General Aggregate Limit – The total amount that will ever be paid by an insurance policy regardless of the number of claims made against it.

General Partners’ Liability Coverage – This type of insurance is also known as General Partners’ Liability and Limited Partnership Reimbursement coverage.
A general partner’s management and fiduciary responsibilities to a limited partnership closely parallel the director’s or officer’s to a corporation. Exposure occurs when general partners become the financial managers of a limited partnership. The directors and officers of corporate general partners share this type of exposure.
Some causes of claims are as follows:

  • Untrue written or oral statements made by the general partners.
  • Breach of fiduciary duty.
  • Incomplete disclosure of facts.
  • Omission or misleading statements in the offering memorandum.
  • Selling of unregistered limited partnership interests.
  • Conflict of interest.
  • Failure to devote adequate time to the partnership.
  • Appointment of drilling contracts without proper prior investigation as to their experience.
  • Failure to minimize risk factors that prove detrimental.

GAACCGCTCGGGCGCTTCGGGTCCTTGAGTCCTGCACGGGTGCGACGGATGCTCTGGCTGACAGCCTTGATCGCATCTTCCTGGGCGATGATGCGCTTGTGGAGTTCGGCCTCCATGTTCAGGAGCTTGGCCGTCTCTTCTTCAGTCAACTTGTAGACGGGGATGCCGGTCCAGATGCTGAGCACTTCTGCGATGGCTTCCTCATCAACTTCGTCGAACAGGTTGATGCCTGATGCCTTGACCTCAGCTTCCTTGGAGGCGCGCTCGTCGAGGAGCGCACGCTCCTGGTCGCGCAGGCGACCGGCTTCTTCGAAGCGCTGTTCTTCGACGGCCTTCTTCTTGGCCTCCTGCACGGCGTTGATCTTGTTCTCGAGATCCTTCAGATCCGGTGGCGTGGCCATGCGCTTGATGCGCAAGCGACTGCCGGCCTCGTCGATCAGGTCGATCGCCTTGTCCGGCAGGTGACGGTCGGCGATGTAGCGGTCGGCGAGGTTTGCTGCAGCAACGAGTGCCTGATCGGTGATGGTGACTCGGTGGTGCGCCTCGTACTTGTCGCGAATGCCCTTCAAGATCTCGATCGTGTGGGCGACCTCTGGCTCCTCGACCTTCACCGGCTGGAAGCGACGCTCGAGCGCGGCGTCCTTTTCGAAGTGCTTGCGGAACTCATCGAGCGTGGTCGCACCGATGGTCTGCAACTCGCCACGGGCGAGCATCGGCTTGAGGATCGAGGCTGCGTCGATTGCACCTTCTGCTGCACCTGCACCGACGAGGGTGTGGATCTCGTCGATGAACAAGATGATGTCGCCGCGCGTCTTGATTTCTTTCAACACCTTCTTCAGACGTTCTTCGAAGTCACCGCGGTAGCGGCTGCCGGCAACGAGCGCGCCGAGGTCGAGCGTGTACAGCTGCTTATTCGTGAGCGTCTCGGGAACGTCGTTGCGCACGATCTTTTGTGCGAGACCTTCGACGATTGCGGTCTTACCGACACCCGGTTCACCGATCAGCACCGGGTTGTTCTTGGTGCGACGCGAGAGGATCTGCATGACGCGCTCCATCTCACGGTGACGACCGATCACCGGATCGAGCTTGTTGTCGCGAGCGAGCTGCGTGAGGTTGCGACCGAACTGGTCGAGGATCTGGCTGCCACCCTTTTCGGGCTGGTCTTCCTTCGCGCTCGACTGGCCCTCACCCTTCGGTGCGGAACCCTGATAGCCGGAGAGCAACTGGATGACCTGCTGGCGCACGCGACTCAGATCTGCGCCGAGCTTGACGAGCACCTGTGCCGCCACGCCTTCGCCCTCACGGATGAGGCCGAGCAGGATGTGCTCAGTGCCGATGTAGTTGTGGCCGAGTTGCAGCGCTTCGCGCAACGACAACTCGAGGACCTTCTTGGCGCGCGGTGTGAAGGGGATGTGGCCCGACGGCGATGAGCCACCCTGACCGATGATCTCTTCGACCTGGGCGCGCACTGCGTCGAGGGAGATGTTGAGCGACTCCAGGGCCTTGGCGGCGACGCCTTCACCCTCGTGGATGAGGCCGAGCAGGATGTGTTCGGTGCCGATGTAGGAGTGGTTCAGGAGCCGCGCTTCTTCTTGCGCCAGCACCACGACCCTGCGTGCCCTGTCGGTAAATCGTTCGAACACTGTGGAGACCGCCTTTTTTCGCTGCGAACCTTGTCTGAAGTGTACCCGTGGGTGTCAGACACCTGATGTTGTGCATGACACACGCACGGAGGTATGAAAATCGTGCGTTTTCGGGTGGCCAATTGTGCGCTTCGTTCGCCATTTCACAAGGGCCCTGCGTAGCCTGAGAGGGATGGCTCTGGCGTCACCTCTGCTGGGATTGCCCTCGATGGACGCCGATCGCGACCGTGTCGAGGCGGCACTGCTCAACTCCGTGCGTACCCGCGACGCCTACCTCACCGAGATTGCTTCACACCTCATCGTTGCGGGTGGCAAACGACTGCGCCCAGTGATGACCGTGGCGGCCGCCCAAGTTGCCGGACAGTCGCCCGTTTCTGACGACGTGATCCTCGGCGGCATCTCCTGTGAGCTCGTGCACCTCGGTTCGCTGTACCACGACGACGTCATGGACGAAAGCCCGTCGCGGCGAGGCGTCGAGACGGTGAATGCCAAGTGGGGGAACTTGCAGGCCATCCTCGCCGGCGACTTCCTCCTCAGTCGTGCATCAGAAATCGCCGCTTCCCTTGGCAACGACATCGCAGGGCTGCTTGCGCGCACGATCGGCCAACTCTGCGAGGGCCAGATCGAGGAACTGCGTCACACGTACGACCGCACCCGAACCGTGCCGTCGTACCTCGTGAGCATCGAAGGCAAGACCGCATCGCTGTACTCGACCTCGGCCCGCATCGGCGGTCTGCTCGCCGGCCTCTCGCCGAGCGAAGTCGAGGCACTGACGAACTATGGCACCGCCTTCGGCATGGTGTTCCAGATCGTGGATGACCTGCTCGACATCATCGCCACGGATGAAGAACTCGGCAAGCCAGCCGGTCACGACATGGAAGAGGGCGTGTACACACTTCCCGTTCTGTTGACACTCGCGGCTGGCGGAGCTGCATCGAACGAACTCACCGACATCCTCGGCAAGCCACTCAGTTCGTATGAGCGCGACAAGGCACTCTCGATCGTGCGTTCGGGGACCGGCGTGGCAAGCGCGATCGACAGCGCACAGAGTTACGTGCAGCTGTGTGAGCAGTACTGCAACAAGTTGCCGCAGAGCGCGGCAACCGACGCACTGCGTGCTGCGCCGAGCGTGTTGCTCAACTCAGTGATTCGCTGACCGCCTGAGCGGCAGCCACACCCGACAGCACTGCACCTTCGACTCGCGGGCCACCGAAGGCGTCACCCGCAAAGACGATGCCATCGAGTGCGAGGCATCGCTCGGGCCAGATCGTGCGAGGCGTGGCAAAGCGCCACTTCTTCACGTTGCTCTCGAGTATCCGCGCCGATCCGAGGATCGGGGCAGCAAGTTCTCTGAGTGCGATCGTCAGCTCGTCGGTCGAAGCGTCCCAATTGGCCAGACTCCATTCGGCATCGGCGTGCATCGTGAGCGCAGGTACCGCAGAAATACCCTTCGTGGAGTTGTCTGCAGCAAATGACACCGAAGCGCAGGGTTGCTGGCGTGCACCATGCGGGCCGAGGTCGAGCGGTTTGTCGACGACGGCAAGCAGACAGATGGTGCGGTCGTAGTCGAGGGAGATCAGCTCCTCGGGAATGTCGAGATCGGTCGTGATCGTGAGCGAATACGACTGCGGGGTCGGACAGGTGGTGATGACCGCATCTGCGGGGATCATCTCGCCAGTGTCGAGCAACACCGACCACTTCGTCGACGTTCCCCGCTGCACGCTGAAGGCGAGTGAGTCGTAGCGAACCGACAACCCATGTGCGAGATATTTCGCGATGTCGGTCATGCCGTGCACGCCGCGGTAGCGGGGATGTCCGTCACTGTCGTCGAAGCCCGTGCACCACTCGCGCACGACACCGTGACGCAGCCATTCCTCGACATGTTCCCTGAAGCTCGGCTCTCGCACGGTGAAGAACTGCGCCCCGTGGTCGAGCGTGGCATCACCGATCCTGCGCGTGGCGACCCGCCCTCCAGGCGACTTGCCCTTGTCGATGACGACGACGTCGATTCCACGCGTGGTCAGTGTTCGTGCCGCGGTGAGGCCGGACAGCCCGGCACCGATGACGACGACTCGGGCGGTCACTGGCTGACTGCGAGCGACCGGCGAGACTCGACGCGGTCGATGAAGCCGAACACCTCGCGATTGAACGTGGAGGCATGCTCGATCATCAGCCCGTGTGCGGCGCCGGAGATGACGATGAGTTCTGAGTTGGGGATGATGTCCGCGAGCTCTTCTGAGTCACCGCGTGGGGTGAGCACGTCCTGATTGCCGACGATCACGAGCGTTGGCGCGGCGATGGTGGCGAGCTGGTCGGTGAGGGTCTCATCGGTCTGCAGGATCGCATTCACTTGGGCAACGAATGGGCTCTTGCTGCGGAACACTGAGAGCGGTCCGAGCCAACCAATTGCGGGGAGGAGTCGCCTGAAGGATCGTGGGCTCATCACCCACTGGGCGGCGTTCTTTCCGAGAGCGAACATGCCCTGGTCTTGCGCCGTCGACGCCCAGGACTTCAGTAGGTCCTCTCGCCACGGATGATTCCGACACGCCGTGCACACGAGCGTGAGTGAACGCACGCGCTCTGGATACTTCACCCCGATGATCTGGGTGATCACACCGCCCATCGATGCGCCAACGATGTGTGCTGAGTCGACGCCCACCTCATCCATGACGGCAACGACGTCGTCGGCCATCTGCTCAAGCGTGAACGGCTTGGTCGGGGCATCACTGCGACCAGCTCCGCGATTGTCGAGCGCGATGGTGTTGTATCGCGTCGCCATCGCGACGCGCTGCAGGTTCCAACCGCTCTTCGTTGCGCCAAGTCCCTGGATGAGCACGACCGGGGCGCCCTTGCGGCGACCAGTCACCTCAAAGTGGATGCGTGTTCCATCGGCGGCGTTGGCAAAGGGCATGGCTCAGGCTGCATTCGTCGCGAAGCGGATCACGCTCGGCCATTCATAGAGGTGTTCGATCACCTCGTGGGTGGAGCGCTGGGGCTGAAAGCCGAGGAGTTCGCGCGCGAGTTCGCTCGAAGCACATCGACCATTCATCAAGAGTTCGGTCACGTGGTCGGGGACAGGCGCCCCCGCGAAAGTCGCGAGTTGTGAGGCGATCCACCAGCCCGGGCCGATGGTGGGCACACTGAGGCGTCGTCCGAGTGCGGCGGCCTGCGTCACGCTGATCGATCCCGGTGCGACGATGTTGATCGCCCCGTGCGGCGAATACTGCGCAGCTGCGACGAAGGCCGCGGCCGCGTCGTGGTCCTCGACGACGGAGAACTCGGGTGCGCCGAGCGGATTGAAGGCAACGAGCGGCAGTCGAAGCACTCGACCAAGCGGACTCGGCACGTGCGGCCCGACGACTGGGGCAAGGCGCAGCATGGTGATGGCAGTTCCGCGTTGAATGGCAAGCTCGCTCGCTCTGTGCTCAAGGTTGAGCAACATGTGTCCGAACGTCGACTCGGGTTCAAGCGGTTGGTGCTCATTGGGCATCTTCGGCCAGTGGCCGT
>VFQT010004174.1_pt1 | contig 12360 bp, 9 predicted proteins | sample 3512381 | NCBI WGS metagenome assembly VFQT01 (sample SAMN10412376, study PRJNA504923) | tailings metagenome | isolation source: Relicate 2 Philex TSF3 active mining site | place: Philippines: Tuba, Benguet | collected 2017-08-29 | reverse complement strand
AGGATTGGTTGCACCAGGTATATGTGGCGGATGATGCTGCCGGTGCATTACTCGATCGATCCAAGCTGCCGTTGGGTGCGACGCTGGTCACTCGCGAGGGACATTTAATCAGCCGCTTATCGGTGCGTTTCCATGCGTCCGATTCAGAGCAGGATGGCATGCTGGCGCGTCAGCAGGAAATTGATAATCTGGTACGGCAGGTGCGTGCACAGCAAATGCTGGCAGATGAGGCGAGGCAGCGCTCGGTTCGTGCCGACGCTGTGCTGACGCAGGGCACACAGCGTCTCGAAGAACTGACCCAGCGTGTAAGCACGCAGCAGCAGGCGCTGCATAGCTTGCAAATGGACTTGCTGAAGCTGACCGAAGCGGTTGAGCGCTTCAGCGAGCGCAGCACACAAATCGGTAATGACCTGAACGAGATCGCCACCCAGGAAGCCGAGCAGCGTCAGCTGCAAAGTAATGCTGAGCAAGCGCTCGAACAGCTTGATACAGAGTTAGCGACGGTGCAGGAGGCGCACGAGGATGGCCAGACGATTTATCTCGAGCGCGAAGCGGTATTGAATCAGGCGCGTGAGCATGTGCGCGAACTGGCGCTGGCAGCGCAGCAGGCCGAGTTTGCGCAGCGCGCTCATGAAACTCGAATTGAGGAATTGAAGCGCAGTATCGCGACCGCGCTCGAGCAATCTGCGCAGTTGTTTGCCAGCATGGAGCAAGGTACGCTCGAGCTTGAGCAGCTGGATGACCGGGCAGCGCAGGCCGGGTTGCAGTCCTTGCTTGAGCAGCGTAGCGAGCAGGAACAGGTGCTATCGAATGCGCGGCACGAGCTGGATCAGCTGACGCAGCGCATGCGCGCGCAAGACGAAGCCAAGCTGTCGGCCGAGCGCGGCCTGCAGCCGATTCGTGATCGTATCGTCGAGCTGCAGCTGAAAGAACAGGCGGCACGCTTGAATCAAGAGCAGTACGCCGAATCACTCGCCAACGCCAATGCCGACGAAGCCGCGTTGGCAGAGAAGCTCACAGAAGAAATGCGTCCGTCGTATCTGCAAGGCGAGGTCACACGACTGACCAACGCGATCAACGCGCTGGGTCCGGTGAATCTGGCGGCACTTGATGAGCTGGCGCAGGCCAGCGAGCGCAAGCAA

Glass Coverage – Covers the replacement of broken glass in doors and windows. Usually includes temporary measures to secure a property in the event of glass breakage.

Habitational Risk – A property used for shelter.

Health Insurance – A catch all term for insurance that affords protection from an illness or injury which results in a loss of life, a loss of earnings or out of pocket expenses. Some examples of health insurance are disability insurance, medical insurance, dental insurance, etc.

Health Maintenance Organization (HMO) – A health insurance plan which requires you to work through the insurers affiliated physician and facility network resulting in lower health costs than other health insurance plans. Patients typically small pay a flat rate amount per visit or prescription. HMO plans typically require you to specify a primary care physician from their list of doctors. The primary care physician must authorize any and all referrals to other doctors for treatment to be covered.

Highly Protected Risk (HPR) – Insurance plans available to large commercial properties which meet stringent safety standards to qualify for lower premiums.

Homeowners Insurance – Insurance that combines liability insurance and hazard insurance. Required by most mortgage lenders.

Host Liquor Liability Coverage – Protects the hosts of business or social functions where alcoholic beverages are sold or served.

Indemnification – When insurance policies are written on an “indemnification” basis, the insurance company will reimburse the insured for claim costs already paid. Technically, the insured must not only suffer a loss, but must also pay the loss before being reimbursed (indemnified) by the company.